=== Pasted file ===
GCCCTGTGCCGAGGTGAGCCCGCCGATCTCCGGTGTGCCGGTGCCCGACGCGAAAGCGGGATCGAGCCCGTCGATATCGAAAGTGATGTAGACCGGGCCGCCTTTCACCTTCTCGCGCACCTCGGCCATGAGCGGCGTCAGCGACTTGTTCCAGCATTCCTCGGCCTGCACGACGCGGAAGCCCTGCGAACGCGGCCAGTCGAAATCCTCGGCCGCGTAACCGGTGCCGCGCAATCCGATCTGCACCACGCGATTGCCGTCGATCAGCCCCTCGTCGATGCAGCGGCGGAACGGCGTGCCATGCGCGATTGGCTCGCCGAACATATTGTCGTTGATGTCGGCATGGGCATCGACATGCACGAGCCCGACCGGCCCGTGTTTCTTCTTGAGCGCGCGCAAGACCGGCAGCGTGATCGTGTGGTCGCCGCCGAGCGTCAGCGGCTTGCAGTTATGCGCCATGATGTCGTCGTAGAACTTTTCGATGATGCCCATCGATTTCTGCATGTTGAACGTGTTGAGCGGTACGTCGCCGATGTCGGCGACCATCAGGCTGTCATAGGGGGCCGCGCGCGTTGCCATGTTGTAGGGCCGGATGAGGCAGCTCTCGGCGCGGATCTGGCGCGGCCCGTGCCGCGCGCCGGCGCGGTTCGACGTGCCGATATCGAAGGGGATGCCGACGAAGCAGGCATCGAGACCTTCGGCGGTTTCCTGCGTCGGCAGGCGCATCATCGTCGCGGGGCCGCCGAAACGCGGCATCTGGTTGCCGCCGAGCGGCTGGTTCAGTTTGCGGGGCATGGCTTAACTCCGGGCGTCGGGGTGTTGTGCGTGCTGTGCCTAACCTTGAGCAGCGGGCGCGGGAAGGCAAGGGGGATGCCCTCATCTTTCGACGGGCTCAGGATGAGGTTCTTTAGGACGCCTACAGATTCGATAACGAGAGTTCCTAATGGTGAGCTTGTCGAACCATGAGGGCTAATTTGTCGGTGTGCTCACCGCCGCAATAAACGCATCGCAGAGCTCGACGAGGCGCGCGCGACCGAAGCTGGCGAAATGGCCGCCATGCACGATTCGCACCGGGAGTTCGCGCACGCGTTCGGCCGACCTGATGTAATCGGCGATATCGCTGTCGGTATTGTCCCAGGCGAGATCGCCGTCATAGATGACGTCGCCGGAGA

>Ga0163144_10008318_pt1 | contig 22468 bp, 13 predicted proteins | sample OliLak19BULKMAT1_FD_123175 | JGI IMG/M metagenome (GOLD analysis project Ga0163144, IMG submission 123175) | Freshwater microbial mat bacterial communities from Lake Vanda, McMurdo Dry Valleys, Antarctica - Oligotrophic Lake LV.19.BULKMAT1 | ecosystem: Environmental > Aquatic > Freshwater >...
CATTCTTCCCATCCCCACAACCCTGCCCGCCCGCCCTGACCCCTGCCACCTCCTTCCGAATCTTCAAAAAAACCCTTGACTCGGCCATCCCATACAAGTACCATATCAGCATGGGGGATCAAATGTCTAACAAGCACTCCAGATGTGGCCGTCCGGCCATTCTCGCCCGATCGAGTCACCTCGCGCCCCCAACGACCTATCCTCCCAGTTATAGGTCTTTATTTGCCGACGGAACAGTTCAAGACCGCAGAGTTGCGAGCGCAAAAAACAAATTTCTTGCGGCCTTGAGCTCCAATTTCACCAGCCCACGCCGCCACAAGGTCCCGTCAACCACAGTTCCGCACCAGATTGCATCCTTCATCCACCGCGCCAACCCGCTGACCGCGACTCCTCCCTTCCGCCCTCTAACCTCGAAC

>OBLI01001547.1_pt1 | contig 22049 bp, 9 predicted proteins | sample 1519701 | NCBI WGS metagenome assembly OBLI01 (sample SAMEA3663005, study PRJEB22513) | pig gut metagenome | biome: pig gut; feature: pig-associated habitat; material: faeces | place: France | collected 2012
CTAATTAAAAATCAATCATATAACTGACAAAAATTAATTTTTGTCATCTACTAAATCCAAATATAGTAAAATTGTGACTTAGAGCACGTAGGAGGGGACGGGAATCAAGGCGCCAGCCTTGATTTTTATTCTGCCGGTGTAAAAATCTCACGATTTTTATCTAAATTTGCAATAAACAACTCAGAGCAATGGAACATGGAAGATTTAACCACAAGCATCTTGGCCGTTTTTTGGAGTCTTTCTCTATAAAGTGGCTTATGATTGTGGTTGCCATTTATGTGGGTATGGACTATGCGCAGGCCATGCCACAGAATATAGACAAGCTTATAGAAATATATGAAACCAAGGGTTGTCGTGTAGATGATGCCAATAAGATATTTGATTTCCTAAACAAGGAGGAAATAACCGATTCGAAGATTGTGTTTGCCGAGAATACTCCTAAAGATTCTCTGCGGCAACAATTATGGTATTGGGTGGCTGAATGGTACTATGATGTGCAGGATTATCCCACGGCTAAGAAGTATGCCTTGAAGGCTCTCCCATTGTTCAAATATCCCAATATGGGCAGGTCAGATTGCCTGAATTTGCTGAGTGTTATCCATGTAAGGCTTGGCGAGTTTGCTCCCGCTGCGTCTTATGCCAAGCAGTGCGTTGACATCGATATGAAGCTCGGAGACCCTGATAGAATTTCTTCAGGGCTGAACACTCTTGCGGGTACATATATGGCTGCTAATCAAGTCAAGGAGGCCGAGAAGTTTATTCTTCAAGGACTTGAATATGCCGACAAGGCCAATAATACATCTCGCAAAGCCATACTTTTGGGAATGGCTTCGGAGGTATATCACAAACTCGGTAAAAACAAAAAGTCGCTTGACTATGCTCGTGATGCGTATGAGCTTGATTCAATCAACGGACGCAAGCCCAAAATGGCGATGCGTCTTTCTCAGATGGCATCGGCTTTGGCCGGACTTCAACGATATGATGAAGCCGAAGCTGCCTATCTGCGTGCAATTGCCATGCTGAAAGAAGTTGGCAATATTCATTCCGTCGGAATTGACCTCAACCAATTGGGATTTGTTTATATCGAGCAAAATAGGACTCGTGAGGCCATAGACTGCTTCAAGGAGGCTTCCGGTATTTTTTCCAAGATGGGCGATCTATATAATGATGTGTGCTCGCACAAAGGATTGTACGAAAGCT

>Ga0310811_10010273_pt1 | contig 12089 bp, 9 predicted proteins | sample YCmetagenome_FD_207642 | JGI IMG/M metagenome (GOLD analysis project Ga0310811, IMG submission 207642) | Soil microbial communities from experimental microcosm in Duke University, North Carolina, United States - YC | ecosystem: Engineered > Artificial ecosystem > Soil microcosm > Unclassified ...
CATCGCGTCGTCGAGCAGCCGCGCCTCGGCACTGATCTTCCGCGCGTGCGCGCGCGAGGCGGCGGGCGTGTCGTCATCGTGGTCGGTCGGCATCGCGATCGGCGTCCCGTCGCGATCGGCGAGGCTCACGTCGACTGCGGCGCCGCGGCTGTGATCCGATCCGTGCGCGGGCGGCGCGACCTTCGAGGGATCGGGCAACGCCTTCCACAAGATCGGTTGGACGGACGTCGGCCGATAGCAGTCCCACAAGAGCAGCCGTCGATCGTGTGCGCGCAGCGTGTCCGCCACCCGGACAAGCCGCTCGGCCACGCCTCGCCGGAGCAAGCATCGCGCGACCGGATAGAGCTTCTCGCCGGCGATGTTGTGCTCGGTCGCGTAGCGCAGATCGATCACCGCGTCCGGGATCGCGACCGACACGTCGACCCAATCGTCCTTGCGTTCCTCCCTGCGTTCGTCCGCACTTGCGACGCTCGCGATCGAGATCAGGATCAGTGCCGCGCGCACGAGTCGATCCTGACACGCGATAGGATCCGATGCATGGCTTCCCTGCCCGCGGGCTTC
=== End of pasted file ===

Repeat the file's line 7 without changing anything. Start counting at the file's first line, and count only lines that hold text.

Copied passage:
CATCGCGTCGTCGAGCAGCCGCGCCTCGGCACTGATCTTCCGCGCGTGCGCGCGCGAGGCGGCGGGCGTGTCGTCATCGTGGTCGGTCGGCATCGCGATCGGCGTCCCGTCGCGATCGGCGAGGCTCACGTCGACTGCGGCGCCGCGGCTGTGATCCGATCCGTGCGCGGGCGGCGCGACCTTCGAGGGATCGGGCAACGCCTTCCACAAGATCGGTTGGACGGACGTCGGCCGATAGCAGTCCCACAAGAGCAGCCGTCGATCGTGTGCGCGCAGCGTGTCCGCCACCCGGACAAGCCGCTCGGCCACGCCTCGCCGGAGCAAGCATCGCGCGACCGGATAGAGCTTCTCGCCGGCGATGTTGTGCTCGGTCGCGTAGCGCAGATCGATCACCGCGTCCGGGATCGCGACCGACACGTCGACCCAATCGTCCTTGCGTTCCTCCCTGCGTTCGTCCGCACTTGCGACGCTCGCGATCGAGATCAGGATCAGTGCCGCGCGCACGAGTCGATCCTGACACGCGATAGGATCCGATGCATGGCTTCCCTGCCCGCGGGCTTC